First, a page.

Making your music lo-fi doesn’t make it sincere. It doesn’t make it more “authentic.” The ramshackle charm of lo-fi music can often add a nice sentimental charge to an already-electrified song (Slanted and Enchanted by Pavement, Bee Thousand by Guided By Voices, the early ’90s in general). That said, it should not be used as a crutch or a substitute for dynamic songmanship. And really, it should not be a genre, though it happens to lend itself well to quirky, sleeve-on-heart indie music.

But today, with Garage Band and the advent of laptops as portable, do-it-yourself recording studios, the “lo-fi” aesthetic has mutated into a bandwagon of egalitarian mimicry and massive carrying capacity. Anyone can be a musician now. And as much as I love free artistic expression, the increasingly rapid rate at which genuine ingenuity is flung into the populist meat grinder for mass reproduction is dizzying.

A few years ago, Animal Collective was still skimming the waters of the indie underground, possessing a sort of subterranean mystique. I remembering hearing Collective for the first time and being absolutely repulsed. The banshee wails and possessed-baby gurgling noises turned me off to the point where I deemed it “not music.” While this was largely a sign of my musical greenness at the time, the point is that the music was subversive enough to scare away a Kid A-bred 12th-grader. And the inimitable style of this truly unconventional band has slipped on some lubricating hype, spread like wildfire across the Internet though cattle-call blogs and forums and been snatched up by rabid indie amateurs across America to be stuffed and conventionalized for the “mainstream underground.”

While chip-off bands like The Dodos provide for some good, combustible freak-folk, they’re a hell of a lot less freaky than Animal Collective. The Dodos lift the surface features of Animal Collective (the tribal yells and frenetic, rim-clacking percussion) and streamline them into more conventional song structures — which isn’t to rip on The Dodos. It’s simply to say that technological advancements have made it incredibly easy for anyone with sufficient passion and drive to arrange the spare parts of their favorite bands into serviceable but derivative pastiches.

This do-it-your-self mentality has even manifested itself in the way we listen to music. While the art of mix-making far outdates the On-The-Go playlist, MP3 players have certainly stunted our dependence on the album as a cohesive artistic statement. Back in the age of the Walkman, there was no “shuffle.” I mean, most Walkmen came equipped with the ability to listen to a single CD in random order — but, honestly, what fun is that?

iPod nanos, with their relatively small storage sizes, are far better suited to compiling an archive of your personal greatest hits than stockpiling an extensive album collection. And, with so many people trafficking music on the Internet nowadays, it’s come down to the sheer logistical fact that songs, with their compact file sizes, are going to enjoy way more broadband movement than digitally bulkier albums. We have entered the era of the single-serving song, and this cultural trend has been picked up on and exploited by legitimate digital music supermarkets like iTunes.

This may seem like small potatoes, but when you open up iTunes, the first chart you’re hit with is the Top Singles chart. You have to manually scroll down just to get to the Top Albums chart. And the store’s marketing technique of selling individual songs for roughly twice the price of a gumball and promoting them with 30-second preview clips has certainly exacerbated our generation’s cultural ADD. Not only are people buying albums less, they’re basing these single-serving purchases on whether or not a micro-ad can hook them instantly. No one is going to have any conception for the scope and value of a 25-minute jazz opus based on the hunk-of-piano-solo a 30-second preview provides. And, consequently, people are going to be less inclined to buy it on iTunes.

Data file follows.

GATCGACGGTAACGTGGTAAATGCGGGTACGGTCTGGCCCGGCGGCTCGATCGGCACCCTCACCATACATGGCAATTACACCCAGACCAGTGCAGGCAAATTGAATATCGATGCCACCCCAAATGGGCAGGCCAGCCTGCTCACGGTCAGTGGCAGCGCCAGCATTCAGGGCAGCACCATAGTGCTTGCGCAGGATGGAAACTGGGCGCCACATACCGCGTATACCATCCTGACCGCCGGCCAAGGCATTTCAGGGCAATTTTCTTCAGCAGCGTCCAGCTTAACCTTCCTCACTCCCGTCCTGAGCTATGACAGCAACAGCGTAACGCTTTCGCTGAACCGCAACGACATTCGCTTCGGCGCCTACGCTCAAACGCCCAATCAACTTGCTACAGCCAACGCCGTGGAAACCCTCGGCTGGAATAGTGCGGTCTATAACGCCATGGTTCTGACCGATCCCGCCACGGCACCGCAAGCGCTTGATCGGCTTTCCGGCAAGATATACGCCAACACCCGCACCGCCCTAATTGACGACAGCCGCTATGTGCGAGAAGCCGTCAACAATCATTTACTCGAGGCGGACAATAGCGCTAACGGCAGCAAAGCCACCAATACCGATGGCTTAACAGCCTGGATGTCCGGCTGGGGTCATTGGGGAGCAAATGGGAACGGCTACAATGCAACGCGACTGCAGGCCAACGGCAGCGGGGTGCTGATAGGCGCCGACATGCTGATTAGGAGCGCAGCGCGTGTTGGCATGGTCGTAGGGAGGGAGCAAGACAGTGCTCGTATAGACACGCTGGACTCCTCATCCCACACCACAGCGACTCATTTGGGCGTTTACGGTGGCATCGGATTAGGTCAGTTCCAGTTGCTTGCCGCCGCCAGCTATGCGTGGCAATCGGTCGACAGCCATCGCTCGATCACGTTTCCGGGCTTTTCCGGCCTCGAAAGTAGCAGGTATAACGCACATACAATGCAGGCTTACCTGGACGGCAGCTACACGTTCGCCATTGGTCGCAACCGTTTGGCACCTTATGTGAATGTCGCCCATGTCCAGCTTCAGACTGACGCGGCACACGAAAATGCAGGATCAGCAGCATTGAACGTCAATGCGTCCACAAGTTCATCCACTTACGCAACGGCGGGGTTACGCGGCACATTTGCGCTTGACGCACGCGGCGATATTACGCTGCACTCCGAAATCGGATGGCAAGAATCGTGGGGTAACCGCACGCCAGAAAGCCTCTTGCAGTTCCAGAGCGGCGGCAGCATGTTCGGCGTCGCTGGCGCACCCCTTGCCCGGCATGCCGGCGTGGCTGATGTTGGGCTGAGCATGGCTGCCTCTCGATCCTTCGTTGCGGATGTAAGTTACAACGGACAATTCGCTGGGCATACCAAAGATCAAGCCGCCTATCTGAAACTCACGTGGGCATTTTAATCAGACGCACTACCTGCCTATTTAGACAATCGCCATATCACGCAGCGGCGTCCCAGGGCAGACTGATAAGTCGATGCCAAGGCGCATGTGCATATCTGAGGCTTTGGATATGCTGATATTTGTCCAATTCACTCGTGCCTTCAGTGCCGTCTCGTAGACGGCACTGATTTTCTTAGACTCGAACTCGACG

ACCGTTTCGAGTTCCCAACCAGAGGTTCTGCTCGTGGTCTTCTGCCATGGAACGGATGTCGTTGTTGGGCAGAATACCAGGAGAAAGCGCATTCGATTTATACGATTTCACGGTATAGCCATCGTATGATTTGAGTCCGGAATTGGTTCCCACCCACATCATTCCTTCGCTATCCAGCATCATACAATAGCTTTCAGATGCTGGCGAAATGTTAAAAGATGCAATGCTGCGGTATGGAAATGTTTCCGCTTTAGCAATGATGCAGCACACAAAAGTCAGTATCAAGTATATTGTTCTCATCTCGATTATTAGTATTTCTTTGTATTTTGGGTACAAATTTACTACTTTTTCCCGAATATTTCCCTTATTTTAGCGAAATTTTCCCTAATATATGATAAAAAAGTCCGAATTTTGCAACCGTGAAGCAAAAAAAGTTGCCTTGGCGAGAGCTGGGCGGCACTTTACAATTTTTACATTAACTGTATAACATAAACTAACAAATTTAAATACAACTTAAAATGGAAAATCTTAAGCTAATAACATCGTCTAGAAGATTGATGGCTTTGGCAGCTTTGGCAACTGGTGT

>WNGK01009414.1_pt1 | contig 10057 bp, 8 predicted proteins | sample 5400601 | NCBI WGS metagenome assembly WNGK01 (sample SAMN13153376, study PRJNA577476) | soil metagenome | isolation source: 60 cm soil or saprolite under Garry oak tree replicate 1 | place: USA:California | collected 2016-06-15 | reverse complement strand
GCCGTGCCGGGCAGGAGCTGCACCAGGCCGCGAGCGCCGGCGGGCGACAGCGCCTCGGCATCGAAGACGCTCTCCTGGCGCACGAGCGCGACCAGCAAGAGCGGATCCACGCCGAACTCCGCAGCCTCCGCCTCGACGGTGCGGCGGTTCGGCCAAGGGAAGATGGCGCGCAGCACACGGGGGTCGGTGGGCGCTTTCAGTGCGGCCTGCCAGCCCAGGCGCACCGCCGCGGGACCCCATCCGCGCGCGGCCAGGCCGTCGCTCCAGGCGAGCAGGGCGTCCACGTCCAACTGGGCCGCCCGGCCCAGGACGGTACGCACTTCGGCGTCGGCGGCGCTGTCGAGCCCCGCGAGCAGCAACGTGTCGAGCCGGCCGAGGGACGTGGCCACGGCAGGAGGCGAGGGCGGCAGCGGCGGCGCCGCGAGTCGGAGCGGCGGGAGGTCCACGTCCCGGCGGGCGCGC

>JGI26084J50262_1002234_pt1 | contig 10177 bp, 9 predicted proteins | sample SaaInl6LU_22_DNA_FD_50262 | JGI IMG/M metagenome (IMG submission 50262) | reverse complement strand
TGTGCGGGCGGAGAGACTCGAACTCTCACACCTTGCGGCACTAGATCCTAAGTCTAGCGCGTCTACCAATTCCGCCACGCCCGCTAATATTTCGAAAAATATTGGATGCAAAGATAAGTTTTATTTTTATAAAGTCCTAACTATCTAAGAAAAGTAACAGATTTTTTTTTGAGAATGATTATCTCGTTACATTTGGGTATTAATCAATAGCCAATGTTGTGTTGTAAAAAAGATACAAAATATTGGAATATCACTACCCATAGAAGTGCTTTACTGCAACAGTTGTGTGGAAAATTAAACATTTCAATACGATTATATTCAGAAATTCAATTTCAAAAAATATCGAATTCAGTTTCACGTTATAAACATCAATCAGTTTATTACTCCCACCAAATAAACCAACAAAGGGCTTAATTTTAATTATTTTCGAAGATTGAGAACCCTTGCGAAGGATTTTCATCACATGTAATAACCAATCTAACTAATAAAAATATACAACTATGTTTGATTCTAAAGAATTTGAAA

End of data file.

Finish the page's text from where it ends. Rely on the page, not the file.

What you get is the death of the album. Or, in slightly less hyperbolic terms, the devaluing of the album in the context of popular culture. The world has caught rock star fever — everyone’s either pining to be the next bedroom indie darling or stir-frying their own On-The-Go mishmashes of other artists’ work. This may all seem like a big load of apocalyptic over-generalizing, but there’s certainly been a growing streak of narcissism in music, an art form often toted as the universal language.

The “indie” genre, a faction of music typically correlated with artistic innovation and out-of-the-box-ed-ness, has been busted open to the mainstream by programs like Garage Band. Matt Bradish, owner of local record store Underground Sounds, asserts that, while he is a fervent supporter of local artists, he doesn’t feel inclined to sift through the landslide of self-released music he receives.

“It’s just too easy to make stuff and release it (these days). There’s a glut of releases out there that have no place being released,” he says.

French economist Jacques Attali even goes so far as to wonder if there will ever be a point in the future when the ability to compose music becomes so universal, and the world’s musical library so vast, that “musician” will lose its status as a viable career option — everyone will simply be his or her own composer.

But, as terrifying as this sounds, we haven’t reached the end just yet — we still have Wavves. And for that, we should be thankful.

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